Casteism: Meaning, causes and impact on society

The major causes of casteism

  • Sense of Caste Prestige
  • Caste Endogamy
  • Impact of Urbanisation
  • Increase in the Means of Transport and Communication
  • Illiteracy
  • Belief in Religious Dogmas
  • Social Distance

Generally, different castes have their own customs, dress, food, and language, and this diversity reveals the difference between them. The problem starts when the people of each caste start giving too much importance to their own culture considering their own traditions to be paramount, actually, this is another main cause of casteism. Even in the modern era, incidents like casteism are seen very often in society.

Initially, it was seen that the caste of the Brahmin clan was given the topmost place, after that Kshatriya, Vaishya, and then Shudra.

The rural communities were arranged in an order that was basically based on caste. The upper or superior caste always lived in a segregated place far from the lower class.

The lower caste has been deprived of education, suppressed, exploited and atrocities have been also subjected to them. The water wells were not shared with them, and their entry into the temple was completely banned.

A person from the lower class was not allowed to touch anything of the upper caste. And did not have the right to use public places or sit in a chair in front of a person belonging to the upper caste.

Along with that, Brahmins would not accept food or drink from the Shudras, and one could marry only within one’s caste. In this way, the life of the lower caste was demarketed within a line of actual control that was regulated by the upper caste.

The lower caste has no equal rights to the upper caste.

Bhimrao Ambedkar was the victim of this casteist practice. He worked really hard and fought against this system. Later, he authored the Constitution of India and talked about “equal rights” for all.

For his outstanding contributions, Dr. Bhimrao Ambedkar is also called the “Father of the Indian Constitution“.

Casteism is considered a most dreadful social evil that should not be given any place in society. It works to divide society and break the integrity of the Nation, it is a huge blot on modern civilized society.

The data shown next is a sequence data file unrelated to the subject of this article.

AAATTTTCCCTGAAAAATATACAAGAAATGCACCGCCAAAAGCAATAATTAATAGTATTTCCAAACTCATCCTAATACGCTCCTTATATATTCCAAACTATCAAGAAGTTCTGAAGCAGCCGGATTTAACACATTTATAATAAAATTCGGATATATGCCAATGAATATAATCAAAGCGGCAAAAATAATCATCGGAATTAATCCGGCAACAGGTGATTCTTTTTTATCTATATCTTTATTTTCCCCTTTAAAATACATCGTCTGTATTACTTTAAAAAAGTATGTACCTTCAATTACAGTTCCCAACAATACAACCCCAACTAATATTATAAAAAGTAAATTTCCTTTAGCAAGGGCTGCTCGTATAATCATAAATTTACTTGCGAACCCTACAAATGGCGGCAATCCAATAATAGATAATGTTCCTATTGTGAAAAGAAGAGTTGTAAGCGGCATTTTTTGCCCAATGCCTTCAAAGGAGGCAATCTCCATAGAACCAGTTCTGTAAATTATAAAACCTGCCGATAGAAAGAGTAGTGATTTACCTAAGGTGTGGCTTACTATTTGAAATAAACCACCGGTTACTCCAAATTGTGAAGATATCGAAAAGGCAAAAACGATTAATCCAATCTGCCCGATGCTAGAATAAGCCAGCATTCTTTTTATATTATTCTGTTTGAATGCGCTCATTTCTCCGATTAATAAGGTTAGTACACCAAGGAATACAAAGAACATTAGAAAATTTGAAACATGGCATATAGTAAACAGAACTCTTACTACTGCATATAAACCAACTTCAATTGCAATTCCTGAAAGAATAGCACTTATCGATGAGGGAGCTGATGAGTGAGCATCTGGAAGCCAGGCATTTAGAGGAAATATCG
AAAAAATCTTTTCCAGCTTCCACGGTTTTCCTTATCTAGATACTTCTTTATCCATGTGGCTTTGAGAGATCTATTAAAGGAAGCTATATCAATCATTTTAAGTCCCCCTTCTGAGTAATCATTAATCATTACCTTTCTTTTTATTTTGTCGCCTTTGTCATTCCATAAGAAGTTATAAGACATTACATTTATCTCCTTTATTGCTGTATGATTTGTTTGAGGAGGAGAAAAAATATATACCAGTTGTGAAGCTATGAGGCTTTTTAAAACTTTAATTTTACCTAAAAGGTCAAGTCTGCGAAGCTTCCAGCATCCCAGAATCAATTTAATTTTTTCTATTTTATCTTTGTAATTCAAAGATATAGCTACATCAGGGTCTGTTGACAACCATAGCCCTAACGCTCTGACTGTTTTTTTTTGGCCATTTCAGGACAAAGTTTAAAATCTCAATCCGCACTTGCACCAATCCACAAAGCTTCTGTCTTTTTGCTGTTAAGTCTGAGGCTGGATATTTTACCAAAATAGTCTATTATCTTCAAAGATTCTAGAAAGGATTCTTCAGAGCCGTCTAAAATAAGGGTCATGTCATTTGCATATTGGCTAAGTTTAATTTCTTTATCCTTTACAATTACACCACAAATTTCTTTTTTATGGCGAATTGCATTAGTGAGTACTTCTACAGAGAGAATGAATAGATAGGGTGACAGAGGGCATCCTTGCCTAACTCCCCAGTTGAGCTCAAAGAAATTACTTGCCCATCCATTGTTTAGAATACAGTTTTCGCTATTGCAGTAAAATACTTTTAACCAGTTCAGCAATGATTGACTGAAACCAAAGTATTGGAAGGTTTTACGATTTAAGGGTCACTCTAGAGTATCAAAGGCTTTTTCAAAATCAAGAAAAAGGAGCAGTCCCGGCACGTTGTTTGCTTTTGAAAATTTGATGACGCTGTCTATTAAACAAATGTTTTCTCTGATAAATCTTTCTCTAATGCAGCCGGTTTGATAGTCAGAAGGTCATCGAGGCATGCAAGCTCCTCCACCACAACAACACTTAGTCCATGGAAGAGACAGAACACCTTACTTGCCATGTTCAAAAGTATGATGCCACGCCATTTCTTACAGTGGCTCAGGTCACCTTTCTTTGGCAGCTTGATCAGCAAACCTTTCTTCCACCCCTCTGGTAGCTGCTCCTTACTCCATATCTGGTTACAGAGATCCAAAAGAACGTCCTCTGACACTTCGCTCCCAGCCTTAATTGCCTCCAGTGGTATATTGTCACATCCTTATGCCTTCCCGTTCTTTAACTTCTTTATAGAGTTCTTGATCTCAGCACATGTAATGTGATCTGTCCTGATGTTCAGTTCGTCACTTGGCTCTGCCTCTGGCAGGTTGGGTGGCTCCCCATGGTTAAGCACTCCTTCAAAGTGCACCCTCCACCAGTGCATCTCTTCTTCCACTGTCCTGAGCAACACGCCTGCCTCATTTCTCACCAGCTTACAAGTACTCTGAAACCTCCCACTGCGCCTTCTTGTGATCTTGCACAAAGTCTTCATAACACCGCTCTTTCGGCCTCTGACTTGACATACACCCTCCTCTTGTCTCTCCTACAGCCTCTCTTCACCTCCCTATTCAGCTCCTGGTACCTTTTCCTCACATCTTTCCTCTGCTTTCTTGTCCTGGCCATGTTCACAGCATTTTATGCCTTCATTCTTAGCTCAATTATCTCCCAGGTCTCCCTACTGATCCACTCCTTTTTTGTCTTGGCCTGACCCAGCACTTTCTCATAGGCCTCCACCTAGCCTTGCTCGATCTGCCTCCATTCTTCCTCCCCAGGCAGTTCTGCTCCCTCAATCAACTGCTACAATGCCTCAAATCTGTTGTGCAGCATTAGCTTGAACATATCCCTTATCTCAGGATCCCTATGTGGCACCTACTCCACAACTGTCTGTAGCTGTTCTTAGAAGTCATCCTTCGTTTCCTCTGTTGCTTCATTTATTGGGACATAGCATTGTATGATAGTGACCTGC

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Casteism in India

Unlike a civilized society where merit and individual personality are given importance, Indian society gives more preference to Jati or the caste. Casteism is a term that is popular as – “Jatiwad” is one of the major obstacles to the development of India.

Indians still often identify themselves by their Caste or Jati they belong to and caste is still a major factor in marriage selection. If we go to remote areas we witness casteism at the grass-root level. People of the lower class are still not treated with quality.

In India, casteism is given a prominent place in every election, each party tries to cast votes in its favor on the basis of caste. In Indian history, caste is given an important place from the very beginning, people have been divided on the basis of Brahmin, Kshatriya, Vaishya, and Shudra from the beginning. At present, discrimination is done on the basis of caste.

We see a social disparity almost in every state in India, where the election tickets are still allotted to a contestant by taking the caste-based majority of voters into account.

For, instances in the Uttar Pradesh elections, Yadav votes are made an issue on the basis of majority. Similarly, Patels are targeted in Gujarat and representatives are also selected keeping in mind the people of the multi-caste.

Despite the above, India is a country with a huge population, people of different castes and religions live together in India, and many variations are seen in this caste, customs, dress, food, and drink.

The practice of casteism is less seen in developed states of India than in backward states like Bihar, Odisha, Jharkhand, Rajasthan, Madhya Pradesh, Andhra Pradesh, and so on.

We are, here, seeing gradual positive changes. A scholar M. N Srinivas has termed this mobility in the caste system as “Sanskritization”..

To gain a position in this process, a lower jati often copies the habits and behavior patterns of the upper caste or Ucch jati in the area. This includes a lower jati changing his name, surname or way of life to one of a higher jati, adopting vegetarianism and culture, observing more orthodox religious practices, building a temple, and treating its women in a more conservative way etc.

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The Legality of Casteism in India

Cateism is a practice where discrimination is done and untouchability is promoted on the basis of caste or Jati. It is against the ideals of the Indian constitution and broadly violates equality rights as guaranteed by it under articles 15, 16, and 17.

Under article 17 of the Constitution, untouchability is abolished and its preaching and practice in any form is forbidden `in India. Now untouchability (Under Untouchability (Offences) Act, 1954) is a serious offence punishable for a term exceeding 2 years with a fine in accordance with the law.